But what you're probably wondering is: What does Conant think about all this?
“I tell you, it makes for a very long day when you are host and judge,” Conant says. “You have nine desserts coming your way.” He laughs. “But that’s a high-class problem. I’ll take it.” To prepare, he refrains from eating sweets long before the show.
A chef and restaurateur, Conant has a diverse culinary background. He is known as a savory chef, but he also has a good deal of pastry experience. After completing training at The Culinary Institute of America (known as the Harvard of culinary schools), he worked at Hotel Bayerischer Hof in Munich with a well-known pâtissier. And part of his responsibility as a chef over the years has been overseeing the pastry kitchen.
“One way or another, I end up cooking," he says. "Whether it’s when I come home to cook for my wife and kids, or when we get a break in shooting where I make risotto for the staff or a pasta carbonara for the team. I can’t help it. I just gravitate toward cooking.”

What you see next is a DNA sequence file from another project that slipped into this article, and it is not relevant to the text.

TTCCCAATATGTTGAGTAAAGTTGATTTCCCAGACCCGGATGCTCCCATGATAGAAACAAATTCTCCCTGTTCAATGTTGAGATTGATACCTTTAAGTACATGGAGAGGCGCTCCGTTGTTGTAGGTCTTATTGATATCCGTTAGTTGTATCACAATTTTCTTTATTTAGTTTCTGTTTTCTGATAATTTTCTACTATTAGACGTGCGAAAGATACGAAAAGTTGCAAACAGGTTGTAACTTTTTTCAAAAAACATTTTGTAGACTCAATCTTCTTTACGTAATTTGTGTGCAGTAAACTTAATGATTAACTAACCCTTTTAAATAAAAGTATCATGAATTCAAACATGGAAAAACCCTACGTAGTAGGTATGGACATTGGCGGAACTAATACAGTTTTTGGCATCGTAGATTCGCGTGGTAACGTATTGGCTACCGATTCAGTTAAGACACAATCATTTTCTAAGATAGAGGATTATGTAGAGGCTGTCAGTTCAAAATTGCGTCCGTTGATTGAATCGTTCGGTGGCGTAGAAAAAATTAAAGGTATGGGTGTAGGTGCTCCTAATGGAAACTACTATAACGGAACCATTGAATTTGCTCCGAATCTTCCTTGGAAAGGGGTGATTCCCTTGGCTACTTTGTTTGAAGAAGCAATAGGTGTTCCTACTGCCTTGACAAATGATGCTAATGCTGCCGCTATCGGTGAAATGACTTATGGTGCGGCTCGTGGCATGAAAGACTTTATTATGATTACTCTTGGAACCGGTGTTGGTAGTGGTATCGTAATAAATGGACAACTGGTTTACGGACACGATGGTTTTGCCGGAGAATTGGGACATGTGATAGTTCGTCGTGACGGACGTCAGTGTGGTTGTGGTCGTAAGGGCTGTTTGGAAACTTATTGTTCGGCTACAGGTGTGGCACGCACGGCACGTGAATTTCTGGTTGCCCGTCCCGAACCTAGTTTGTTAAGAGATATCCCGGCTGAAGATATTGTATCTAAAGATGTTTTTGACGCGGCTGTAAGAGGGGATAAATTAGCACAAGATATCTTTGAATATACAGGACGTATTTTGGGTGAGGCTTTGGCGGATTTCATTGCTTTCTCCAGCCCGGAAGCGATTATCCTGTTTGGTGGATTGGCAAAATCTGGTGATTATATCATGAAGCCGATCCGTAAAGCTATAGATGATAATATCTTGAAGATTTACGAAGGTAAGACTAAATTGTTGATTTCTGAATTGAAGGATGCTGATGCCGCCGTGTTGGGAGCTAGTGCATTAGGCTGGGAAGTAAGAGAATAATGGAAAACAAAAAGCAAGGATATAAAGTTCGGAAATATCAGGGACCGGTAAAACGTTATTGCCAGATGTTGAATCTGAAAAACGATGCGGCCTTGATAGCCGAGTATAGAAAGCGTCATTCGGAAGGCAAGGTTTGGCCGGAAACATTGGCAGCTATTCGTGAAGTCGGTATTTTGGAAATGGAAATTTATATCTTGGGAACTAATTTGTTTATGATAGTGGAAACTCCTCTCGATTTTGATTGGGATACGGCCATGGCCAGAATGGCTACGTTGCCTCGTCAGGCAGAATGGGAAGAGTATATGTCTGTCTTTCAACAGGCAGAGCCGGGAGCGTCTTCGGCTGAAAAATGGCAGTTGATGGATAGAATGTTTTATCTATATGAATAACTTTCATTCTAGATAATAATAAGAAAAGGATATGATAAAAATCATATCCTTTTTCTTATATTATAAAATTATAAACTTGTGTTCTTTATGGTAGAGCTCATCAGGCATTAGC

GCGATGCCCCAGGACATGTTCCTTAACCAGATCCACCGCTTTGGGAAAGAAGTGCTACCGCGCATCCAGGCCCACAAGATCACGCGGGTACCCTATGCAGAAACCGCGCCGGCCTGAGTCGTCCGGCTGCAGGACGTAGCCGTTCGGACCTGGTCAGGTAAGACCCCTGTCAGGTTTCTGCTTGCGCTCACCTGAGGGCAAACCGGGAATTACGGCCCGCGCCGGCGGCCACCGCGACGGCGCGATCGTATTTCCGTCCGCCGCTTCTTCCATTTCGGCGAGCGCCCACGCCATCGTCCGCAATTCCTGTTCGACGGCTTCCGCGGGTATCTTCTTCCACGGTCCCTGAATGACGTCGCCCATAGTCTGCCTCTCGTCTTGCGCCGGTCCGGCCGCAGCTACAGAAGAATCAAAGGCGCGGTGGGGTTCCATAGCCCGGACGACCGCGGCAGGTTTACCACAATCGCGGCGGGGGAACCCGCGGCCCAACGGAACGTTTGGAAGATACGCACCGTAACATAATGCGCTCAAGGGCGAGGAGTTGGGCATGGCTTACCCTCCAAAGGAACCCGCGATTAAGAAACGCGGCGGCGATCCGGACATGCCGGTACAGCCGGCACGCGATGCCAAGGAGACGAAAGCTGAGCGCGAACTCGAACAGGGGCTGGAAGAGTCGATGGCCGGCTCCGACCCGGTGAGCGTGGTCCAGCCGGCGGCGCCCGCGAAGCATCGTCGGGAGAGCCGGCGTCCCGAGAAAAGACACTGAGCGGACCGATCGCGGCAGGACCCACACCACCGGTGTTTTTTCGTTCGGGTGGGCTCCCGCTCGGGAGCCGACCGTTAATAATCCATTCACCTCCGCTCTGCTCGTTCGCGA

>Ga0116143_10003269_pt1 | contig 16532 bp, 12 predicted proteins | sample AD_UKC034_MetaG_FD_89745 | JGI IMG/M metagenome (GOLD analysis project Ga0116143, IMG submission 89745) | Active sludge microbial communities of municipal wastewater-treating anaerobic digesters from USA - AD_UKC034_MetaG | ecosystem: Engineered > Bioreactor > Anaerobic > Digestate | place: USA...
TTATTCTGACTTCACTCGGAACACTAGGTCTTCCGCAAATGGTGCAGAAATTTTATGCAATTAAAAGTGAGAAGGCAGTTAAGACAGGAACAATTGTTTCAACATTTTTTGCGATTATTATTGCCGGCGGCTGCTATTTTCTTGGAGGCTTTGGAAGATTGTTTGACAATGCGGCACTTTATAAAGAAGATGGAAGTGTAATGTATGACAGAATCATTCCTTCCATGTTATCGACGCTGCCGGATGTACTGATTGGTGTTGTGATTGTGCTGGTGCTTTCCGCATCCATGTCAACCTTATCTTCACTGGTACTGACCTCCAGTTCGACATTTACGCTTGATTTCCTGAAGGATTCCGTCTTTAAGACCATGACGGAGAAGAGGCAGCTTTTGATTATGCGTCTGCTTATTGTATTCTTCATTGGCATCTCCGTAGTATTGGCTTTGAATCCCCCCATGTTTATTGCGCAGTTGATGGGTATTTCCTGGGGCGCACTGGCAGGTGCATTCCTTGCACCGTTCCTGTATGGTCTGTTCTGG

Chopped Sweets has the same structure as Chopped — four contestants compete in the first round, three in the second, and two in the final. Aside from Conant, there will be two other rotating judges on the show. Each episode includes four pastry chefs with mystery baskets with ingredients they must use to create a winning dessert while racing against the clock. At the end of this tunnel is a $10,000 light.
The unknown components, which Food Network’s president Courtney White refers to as “eccentric mystery ingredients,” are chosen by a culinary team. Maybe Conant could share with us some of those ingredients?
Nope. But he did have this to say:
“It’s Chopped. Many of the ingredients are strange. There have been a number of baskets that completely stumped me as I observed the chefs cooking, but I think it's totally different when you’re in the kitchen and you have to do it. I was very happy there wasn't any durian, I will say that much.”
The primary structural difference between Chopped and Chopped Sweets is that the episodes are themed, rather than divided up into appetizer, entree, and dessert. Examples include "Glazed and Confused?," where the chefs must create doughnuts from unusual and “icky, itty-bitty ingredients,” and "Chocolate Perfection," in which a “hearty Indian specialty threatens to throw them off their game.” Overall, it looks like the contestants and the host are in for some fun.
“Honestly, it is the best TV I’ve ever done," Conant says, "and I am so excited about it.”